The month of February serves as an incredible staple in the Black community. It is widely acknowledged as a time to remember and reveal our rich heritage, dedicate spaces to respect our lineage, and understand the extreme sacrifices of those that came before us. Those sacrifices afforded us the luxuries we currently enjoy, and are worthy of both appreciation and celebration.
That said, the platform given to us by our ancestors is to be a foundation for forward-thinking and growing through our traumas. While the Black delegation celebrates how far we've come and how important our bloodline is in world history, other groups make it a purpose to throw trauma in our faces while simultaneously profiting off of our suffering every Black History Month.
With that, the concept of Black Future Month came to fruition: a time to showcase our current and future innovators across all facets of the culture, with newfound awareness of others' tendency to use our creativity for their benefit. An extension of our For Us, By Us movement, Black Future Month is meant to discourage the cycle of trauma from the outside in. A lot of times, we view ourselves as the trauma placed upon us, because it's thrust in our face yearly. We understand what we have been through and where we've gone.
Now, it's time for us to focus significantly more on where we need to go.
Hip Hop artists have used innovative soundscapes and direction to push us forward since the beginning of rap:
Artists like Public Enemy and A Tribe Called Quest carried their generations through new sonics, free from the influence of the oppressors (while fully understanding how much it held us back). The Lauryn Hill, Jill Scott, and Erykah Badu branch of the proverbial tree taught us to look at ourselves with love, locked in on letting go of what's burdening us.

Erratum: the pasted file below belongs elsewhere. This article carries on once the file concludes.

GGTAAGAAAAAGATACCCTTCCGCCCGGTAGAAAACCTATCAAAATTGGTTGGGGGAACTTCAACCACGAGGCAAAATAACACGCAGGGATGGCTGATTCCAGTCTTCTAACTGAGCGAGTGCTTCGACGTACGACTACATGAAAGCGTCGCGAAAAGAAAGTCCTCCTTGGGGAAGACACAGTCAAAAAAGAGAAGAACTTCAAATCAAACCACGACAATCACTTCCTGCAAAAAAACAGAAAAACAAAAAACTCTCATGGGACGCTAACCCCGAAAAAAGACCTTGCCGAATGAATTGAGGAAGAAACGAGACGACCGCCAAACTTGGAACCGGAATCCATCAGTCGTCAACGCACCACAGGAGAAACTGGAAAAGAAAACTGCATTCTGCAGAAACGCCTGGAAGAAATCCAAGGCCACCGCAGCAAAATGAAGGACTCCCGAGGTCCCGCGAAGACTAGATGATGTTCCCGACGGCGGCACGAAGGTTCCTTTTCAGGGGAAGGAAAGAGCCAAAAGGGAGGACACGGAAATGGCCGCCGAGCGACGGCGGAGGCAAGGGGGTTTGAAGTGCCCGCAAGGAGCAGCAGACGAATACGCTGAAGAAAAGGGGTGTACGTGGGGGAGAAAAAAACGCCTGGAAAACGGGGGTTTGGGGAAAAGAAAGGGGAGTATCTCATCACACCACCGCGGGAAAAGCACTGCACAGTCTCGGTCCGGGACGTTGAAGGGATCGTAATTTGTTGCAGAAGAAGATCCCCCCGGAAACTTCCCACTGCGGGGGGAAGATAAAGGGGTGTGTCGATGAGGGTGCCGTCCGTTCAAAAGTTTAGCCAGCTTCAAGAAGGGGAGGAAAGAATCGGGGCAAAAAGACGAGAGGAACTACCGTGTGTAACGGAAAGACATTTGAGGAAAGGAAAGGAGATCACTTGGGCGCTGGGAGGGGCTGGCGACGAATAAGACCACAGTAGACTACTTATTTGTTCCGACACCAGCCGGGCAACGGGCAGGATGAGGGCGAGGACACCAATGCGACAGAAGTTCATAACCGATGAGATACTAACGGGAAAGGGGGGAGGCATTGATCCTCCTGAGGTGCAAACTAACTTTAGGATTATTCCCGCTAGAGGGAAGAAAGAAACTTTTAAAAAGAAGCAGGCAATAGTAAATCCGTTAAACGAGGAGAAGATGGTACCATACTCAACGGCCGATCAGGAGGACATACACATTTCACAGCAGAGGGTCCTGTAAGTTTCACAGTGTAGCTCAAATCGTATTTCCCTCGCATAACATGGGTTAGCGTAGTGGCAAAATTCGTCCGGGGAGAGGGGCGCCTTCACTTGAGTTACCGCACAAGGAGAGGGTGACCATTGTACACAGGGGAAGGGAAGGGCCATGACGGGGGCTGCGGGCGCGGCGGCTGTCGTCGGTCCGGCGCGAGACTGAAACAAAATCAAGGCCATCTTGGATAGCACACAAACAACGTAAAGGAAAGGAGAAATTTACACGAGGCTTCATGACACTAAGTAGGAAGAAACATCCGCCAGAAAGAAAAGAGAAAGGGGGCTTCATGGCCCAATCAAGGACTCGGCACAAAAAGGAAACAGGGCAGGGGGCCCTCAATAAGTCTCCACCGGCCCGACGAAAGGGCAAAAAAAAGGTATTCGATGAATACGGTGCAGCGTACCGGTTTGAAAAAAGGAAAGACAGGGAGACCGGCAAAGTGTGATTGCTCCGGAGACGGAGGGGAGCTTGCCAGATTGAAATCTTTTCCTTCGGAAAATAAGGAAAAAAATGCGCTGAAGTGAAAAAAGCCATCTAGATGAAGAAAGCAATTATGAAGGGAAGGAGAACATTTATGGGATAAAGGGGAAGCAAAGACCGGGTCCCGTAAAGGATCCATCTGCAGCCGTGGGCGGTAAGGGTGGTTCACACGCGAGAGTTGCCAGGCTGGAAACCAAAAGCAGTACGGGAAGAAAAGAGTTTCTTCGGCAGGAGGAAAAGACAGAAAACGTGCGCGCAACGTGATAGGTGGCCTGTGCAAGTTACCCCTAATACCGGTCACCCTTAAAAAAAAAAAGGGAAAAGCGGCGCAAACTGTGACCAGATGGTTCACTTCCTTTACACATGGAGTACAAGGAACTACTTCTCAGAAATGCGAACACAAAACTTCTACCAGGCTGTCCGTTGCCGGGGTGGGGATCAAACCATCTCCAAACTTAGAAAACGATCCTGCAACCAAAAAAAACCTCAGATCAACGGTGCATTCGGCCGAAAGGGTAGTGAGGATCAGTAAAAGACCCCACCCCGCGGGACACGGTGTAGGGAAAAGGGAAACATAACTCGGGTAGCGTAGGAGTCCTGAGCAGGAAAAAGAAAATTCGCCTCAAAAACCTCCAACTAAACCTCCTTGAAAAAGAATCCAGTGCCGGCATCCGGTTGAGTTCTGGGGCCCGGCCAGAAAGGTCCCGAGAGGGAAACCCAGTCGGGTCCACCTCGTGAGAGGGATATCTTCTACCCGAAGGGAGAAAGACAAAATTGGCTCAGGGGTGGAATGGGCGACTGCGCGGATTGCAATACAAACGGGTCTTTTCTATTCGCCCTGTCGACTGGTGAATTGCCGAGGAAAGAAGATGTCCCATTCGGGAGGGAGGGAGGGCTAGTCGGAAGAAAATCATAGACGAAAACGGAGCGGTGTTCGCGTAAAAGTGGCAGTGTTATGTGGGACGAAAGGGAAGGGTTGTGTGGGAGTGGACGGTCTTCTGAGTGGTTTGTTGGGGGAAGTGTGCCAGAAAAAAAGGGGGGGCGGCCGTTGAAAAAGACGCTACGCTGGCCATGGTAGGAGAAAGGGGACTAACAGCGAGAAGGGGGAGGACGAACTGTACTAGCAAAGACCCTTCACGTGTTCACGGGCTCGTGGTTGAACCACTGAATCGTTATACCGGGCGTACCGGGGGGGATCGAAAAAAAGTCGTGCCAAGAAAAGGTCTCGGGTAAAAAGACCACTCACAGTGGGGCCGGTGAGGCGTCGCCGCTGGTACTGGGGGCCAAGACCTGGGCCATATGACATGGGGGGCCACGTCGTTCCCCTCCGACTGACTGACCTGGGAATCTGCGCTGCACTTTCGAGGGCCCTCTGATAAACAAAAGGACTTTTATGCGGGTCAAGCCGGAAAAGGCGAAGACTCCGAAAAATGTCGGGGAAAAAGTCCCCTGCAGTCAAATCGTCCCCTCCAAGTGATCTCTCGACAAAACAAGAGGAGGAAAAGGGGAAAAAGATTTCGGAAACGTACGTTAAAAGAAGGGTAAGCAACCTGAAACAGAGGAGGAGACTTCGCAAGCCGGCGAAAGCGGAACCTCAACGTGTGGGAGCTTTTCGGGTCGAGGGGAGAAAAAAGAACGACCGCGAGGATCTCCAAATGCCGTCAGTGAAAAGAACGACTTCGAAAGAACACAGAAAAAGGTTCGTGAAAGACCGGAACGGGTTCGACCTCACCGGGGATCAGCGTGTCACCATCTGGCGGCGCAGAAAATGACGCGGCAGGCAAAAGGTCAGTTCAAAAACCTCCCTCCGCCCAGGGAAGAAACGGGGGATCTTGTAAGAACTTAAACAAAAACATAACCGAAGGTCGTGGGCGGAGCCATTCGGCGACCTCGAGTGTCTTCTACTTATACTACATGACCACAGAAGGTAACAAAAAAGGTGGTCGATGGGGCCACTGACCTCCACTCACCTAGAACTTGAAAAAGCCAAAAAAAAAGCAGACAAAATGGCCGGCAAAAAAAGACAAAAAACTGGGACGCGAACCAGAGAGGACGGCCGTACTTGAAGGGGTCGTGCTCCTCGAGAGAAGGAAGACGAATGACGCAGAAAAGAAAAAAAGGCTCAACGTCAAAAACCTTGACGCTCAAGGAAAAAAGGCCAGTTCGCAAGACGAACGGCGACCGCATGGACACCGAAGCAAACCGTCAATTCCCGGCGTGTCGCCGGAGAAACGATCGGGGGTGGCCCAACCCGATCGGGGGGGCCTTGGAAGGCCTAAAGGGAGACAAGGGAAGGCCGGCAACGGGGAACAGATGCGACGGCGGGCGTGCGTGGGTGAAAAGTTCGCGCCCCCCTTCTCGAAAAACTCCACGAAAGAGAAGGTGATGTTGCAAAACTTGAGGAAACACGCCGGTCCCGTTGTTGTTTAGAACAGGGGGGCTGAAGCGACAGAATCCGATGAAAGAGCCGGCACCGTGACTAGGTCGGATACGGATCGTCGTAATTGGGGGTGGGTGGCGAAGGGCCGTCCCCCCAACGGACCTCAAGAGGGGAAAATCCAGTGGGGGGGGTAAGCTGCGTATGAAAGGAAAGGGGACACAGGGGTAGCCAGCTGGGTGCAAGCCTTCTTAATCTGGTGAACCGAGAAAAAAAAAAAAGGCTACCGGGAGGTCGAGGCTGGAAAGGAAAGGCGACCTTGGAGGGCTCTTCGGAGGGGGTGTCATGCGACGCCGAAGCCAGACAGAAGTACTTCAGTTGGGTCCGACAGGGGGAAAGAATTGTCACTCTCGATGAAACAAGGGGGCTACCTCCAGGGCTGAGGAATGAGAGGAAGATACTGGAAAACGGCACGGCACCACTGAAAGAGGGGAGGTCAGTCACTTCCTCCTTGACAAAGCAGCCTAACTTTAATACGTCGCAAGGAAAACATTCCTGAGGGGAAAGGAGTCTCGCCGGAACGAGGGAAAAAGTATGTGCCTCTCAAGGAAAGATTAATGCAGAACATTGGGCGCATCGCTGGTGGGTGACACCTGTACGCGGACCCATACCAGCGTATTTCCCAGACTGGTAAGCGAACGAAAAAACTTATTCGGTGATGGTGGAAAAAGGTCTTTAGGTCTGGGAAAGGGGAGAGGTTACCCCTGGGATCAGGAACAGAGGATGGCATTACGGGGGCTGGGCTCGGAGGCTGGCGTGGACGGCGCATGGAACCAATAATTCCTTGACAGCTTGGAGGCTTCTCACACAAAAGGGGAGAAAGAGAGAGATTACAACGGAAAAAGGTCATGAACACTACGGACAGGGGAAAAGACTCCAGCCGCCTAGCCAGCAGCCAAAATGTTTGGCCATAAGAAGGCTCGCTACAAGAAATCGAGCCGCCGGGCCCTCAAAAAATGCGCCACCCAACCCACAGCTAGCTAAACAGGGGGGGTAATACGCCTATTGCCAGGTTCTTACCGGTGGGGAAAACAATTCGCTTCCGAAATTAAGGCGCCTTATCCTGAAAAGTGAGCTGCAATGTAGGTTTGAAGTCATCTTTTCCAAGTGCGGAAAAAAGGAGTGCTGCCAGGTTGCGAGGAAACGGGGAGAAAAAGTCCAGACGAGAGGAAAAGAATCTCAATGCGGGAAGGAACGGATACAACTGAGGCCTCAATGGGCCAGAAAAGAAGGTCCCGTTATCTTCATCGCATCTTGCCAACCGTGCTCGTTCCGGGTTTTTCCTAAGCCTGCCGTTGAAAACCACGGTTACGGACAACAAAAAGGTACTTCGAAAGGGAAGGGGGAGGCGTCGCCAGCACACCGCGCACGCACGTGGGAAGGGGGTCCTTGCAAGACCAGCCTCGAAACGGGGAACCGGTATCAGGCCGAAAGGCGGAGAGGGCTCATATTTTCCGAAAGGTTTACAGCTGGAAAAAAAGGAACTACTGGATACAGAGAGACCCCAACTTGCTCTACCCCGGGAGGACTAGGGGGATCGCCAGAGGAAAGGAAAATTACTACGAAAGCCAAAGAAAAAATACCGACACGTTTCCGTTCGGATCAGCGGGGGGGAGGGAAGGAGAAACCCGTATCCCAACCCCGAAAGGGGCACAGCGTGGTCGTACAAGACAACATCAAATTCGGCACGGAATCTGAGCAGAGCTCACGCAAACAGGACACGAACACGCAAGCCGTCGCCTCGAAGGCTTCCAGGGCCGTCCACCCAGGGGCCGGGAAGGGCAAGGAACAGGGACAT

Mainstage stars, such as Kendrick Lamar and J. Cole, have fused the brash and brazen attitude we need, with the subtleties and respectable softness we're often scared to reveal. Outkast, The Roots, and Lupe Fiasco took deep dives into the psychological space we all simultaneously reside in, offering us some of the most honest and impressive reflections of ourselves. Understated, yet incredible artists, including Saba, Anderson .Paak, and Smino, expand the sound beyond what Hip Hop's forefathers may have ever expected. That's exactly what we need.
And of course, decorated and dedicated Hip Hop legend Kanye West has made it his mission to break through barriers in the culture by any means. Realizing that your movement may be misunderstood requires a bravery that shifts the climate, allowing those that come after to move more freely and learn from your lessons. Choosing to not always be right, but to always be honest, allows failure to turn into futures.
BFM: Music That Moves The Culture is an amalgamation of our stories and steps, structured into a sonic roadmap leading into the future.
Listen to this widely varying, potential-pushing playlist below.